A lot has been written over the years about how much Disney’s The Lion King resembles Emperor. Frederick Schodt devotes something like seven pages to the topic in his excellent (and still relevant) 1996 book Dreamland Japan, and I don’t have much to add except that I think it’s a moot point because Bambi is plainly Tezuka’s biggest influence for this work anyway. (They’re both stories about young forest royalty adventuring with animal friends while struggling to find a way to co-exist with humans, although Emperor’s a lot more epic in scale.) He never denied the influence Walt Disney had upon his drawing style, and it’s especially plain in this early work, as a lot of the jungle animals are straight-on Disney animals, no two ways about it.
As Schodt also notes in his book, Emperor’s main fault is Tezuka’s habit of throwing everything but the kitchen sink into his early stories in an attempt to keep kids focused month after month. “The printed manga story,” he writes, “has gags, comedy, tragedy, allusions to ancient tectonic plates and ‘supercontinents,’ and exotic medical conditions.” (That tectonic stuff was completely speculative science when Tezuka threw it into the story, not receiving mainstream scientific backing until the ’60s.) It’s true that a modern manga artist could take all the content in Emperor and stretch it out into a 10-volume series (this one is only 3) — but on the other hand, the story’s breakneck pace is welcome compared to how badly Jump manga gets stretched out these days.
Leo loses his temper as his daughter flirts with death from a mysterious pox.
This is one of my favorite Tezuka pages ever as it demonstrates how complete
a knowledge he had of comic pacing and structure even at a point where the
whole genre was still in its infancy.
The fact I’m able to enjoy Jungle Emperor on my iPad (legally) is miraculous for a couple of reasons. For one, Tezuka lost about half of the original art in the early ’60s — he lent some of it out to the animation staff for reference as they worked on the 1965 anime version, one of them died unexpectedly in an alcohol-related incident, and the authorities cleared out his apartment before Tezuka could retrieve his art. As a result, Tezuka had to redraw approximately half of the entire series for the 1977 Complete Works edition, something he later said was extraordinarily time-consuming as he found drawing in his extremely Disney-like early-’50s style pretty difficult years after the fact. (The original Manga Shōnen pages have themselves been restored and republished, most recently in 2010.)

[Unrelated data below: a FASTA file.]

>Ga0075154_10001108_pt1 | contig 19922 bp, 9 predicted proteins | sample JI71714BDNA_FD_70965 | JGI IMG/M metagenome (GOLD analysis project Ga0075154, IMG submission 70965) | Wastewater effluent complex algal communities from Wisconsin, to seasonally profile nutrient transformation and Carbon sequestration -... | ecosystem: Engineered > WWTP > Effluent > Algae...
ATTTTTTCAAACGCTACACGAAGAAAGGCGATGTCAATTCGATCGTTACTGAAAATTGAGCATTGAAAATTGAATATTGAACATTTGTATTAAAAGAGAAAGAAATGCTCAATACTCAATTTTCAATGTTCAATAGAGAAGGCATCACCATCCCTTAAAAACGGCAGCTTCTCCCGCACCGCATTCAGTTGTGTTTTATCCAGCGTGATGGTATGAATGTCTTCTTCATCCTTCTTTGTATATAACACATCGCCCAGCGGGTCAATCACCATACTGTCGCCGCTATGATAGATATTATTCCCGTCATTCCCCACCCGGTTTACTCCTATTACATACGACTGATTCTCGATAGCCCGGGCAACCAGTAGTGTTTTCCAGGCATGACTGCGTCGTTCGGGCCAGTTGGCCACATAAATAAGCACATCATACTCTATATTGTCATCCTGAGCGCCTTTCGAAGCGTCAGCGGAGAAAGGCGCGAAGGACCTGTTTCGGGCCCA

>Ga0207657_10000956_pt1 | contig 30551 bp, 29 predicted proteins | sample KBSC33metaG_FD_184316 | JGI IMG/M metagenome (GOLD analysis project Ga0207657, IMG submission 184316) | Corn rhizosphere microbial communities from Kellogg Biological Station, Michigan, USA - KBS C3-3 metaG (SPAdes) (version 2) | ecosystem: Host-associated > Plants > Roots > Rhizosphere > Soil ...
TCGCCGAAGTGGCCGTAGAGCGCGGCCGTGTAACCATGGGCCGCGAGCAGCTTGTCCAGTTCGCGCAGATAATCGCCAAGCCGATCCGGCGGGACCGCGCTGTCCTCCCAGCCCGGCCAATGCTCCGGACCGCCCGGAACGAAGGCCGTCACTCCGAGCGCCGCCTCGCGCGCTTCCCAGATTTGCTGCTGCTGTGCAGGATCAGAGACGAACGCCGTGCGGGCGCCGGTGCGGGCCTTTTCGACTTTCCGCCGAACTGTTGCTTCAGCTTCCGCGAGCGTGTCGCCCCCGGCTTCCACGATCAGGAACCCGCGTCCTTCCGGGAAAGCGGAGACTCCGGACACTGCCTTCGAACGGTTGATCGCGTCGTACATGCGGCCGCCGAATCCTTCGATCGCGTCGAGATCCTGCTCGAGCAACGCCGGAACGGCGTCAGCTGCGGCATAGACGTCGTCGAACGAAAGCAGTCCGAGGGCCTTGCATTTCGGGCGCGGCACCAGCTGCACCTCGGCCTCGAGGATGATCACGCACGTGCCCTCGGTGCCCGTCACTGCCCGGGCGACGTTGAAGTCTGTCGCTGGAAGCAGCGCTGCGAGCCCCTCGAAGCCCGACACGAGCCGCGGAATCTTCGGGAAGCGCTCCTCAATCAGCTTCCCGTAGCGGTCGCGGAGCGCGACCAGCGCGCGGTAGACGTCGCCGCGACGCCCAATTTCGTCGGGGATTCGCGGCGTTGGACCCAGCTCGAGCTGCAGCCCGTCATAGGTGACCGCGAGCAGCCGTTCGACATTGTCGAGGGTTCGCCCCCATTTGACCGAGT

The other reason why I’m lucky to be reading this: Tezuka’s depiction of African natives in Jungle Emperor was also heavily inspired by how such folk would’ve been depicted in 1930s American cartoons — jet-black, enormous white lips, occasionally pinheaded. Tezuka’s natives are not caricatures personality-wise — their depiction is very human and thoughtful, although they have a yen to skewer Leo and add him to their collection of white lion skins — but the way they’re drawn certainly are. The Association to Stop Racism Against Blacks (黒人差別をなくす会), a small Osaka-based organization largely run by a single family, successfully held campaigns throughout the 1980s to remove books like Little Black Sambo and big-lipped depictions in manga like Akira Toriyama’s Dr. Slump from public view. This was a big problem for Tezuka — like any cartoon artist, he reveled in exaggeration with his art, and so his work is littered with that stuff throughout.
From December 1990 to the spring of 1992, Kodansha’s Tezuka Complete Works collection was taken off of the market while the publisher figured out what the hell to do. If Tezuka was still alive (as Dreamland Japan observed), he almost certainly would’ve revised his comics as quickly as possible, but he wasn’t. The Association to Stop Racism’s aim to remove archaic caricatures from Asian media was a noble one, but removing Tezuka from the market was a bridge too far for a vast majority of Japanese readers, then and now. In the end, Kodansha (and all other publishers doing Tezuka work) decided to include a page in every volume describing the depictions as a product of their time and emphasizing the anti-racism message prevalent in a lot of Tezuka’s work — a wise move that kept the most influential manga artist ever in print through the early-’90s controversy and allows me to still enjoy them today, pinheaded natives and all.
Is a 1950 manga worth reading today? I think so. This one is, at least — it’s an old story and one that jumps all over the place, but the ending still gets to me. Being able to access not just Emperor, but nearly all of Tezuka’s library legally for a fair price, makes me remarkably glad to be alive today.